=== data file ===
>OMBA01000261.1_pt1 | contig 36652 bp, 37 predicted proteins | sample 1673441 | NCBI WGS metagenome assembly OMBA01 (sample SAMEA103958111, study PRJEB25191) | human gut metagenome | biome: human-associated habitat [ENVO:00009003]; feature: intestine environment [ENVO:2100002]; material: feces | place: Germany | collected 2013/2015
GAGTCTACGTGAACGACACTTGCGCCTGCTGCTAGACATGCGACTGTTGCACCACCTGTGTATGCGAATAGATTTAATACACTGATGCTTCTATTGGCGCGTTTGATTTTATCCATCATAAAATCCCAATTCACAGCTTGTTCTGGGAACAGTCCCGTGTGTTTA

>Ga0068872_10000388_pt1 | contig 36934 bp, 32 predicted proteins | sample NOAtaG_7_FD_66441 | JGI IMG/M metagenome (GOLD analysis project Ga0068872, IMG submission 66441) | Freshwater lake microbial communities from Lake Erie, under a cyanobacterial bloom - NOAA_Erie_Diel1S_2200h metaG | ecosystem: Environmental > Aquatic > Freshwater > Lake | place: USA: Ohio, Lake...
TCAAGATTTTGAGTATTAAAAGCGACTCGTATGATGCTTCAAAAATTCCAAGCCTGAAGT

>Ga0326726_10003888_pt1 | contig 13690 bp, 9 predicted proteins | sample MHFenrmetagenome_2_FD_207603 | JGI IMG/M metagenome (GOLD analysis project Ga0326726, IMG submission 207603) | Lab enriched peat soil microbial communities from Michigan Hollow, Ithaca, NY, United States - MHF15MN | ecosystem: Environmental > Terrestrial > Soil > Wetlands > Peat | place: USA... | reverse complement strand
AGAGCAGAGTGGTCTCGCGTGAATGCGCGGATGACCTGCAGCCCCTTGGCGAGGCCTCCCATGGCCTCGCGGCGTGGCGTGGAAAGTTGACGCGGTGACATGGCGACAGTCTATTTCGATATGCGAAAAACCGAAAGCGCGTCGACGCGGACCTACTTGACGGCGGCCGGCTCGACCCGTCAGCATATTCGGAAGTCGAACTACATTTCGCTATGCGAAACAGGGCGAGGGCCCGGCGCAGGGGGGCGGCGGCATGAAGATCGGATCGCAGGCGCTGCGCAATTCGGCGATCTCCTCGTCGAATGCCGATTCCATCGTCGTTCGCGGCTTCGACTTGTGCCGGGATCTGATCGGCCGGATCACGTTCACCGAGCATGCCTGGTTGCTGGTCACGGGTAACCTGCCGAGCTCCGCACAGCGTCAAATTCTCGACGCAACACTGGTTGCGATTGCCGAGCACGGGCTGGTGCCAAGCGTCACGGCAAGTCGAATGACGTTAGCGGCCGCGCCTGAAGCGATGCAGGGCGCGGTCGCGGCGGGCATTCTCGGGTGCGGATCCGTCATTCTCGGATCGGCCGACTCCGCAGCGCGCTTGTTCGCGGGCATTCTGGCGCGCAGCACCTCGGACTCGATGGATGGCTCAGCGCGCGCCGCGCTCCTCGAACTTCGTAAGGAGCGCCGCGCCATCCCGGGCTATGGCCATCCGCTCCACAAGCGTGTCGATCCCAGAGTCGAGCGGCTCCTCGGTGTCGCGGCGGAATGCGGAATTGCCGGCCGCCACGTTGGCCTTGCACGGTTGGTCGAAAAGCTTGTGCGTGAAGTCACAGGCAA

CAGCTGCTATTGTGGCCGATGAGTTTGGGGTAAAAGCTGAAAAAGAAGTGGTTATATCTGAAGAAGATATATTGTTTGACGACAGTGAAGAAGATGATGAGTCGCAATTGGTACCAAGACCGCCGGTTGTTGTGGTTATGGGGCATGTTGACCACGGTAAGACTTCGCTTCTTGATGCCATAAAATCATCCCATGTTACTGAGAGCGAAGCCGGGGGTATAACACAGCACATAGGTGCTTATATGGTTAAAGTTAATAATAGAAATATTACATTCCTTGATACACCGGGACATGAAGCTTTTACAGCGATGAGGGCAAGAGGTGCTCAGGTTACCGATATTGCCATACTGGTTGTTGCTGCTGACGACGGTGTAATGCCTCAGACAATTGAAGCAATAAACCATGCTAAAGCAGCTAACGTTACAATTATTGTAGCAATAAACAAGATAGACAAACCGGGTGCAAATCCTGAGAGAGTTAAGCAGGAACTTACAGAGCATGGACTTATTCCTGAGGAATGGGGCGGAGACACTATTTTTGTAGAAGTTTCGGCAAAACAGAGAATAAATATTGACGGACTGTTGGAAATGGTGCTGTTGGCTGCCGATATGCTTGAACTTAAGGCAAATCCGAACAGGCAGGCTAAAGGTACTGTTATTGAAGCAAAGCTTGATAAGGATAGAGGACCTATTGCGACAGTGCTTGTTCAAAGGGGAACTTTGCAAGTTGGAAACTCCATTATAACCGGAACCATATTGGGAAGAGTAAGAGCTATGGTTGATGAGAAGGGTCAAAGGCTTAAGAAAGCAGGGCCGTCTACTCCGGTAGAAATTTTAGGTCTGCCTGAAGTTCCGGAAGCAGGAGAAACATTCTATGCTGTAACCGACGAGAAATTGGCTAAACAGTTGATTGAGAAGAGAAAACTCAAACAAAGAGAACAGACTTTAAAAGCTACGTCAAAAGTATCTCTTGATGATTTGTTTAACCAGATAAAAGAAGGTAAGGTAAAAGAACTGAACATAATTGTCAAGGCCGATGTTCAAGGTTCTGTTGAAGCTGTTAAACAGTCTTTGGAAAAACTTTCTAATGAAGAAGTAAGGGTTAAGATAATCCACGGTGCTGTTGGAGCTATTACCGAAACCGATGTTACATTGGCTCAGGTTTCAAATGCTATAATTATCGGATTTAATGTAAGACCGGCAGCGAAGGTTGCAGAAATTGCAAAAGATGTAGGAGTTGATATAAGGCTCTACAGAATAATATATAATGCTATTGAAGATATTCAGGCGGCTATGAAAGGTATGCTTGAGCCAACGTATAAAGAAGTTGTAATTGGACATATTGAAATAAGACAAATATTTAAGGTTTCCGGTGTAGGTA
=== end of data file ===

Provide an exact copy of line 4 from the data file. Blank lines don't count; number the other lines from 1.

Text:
TCAAGATTTTGAGTATTAAAAGCGACTCGTATGATGCTTCAAAAATTCCAAGCCTGAAGT